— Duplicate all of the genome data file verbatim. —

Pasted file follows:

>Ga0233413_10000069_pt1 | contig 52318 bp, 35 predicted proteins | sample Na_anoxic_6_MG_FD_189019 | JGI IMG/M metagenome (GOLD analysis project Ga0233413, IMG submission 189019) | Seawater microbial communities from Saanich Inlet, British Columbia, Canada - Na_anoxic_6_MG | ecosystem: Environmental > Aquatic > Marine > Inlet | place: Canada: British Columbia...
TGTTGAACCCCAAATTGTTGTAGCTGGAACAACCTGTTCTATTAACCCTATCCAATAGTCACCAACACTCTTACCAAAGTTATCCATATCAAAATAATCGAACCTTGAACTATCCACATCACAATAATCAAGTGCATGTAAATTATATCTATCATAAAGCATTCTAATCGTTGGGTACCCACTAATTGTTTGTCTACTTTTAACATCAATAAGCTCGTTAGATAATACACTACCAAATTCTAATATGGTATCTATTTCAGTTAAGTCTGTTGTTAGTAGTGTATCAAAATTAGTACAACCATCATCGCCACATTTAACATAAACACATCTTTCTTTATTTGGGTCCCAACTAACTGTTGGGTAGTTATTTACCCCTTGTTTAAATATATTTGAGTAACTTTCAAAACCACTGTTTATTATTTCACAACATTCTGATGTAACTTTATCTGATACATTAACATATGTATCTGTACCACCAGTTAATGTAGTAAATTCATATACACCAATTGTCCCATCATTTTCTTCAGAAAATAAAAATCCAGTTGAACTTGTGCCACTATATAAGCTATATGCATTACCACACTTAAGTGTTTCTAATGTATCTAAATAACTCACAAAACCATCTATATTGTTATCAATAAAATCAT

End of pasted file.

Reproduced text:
>Ga0233413_10000069_pt1 | contig 52318 bp, 35 predicted proteins | sample Na_anoxic_6_MG_FD_189019 | JGI IMG/M metagenome (GOLD analysis project Ga0233413, IMG submission 189019) | Seawater microbial communities from Saanich Inlet, British Columbia, Canada - Na_anoxic_6_MG | ecosystem: Environmental > Aquatic > Marine > Inlet | place: Canada: British Columbia...
TGTTGAACCCCAAATTGTTGTAGCTGGAACAACCTGTTCTATTAACCCTATCCAATAGTCACCAACACTCTTACCAAAGTTATCCATATCAAAATAATCGAACCTTGAACTATCCACATCACAATAATCAAGTGCATGTAAATTATATCTATCATAAAGCATTCTAATCGTTGGGTACCCACTAATTGTTTGTCTACTTTTAACATCAATAAGCTCGTTAGATAATACACTACCAAATTCTAATATGGTATCTATTTCAGTTAAGTCTGTTGTTAGTAGTGTATCAAAATTAGTACAACCATCATCGCCACATTTAACATAAACACATCTTTCTTTATTTGGGTCCCAACTAACTGTTGGGTAGTTATTTACCCCTTGTTTAAATATATTTGAGTAACTTTCAAAACCACTGTTTATTATTTCACAACATTCTGATGTAACTTTATCTGATACATTAACATATGTATCTGTACCACCAGTTAATGTAGTAAATTCATATACACCAATTGTCCCATCATTTTCTTCAGAAAATAAAAATCCAGTTGAACTTGTGCCACTATATAAGCTATATGCATTACCACACTTAAGTGTTTCTAATGTATCTAAATAACTCACAAAACCATCTATATTGTTATCAATAAAATCAT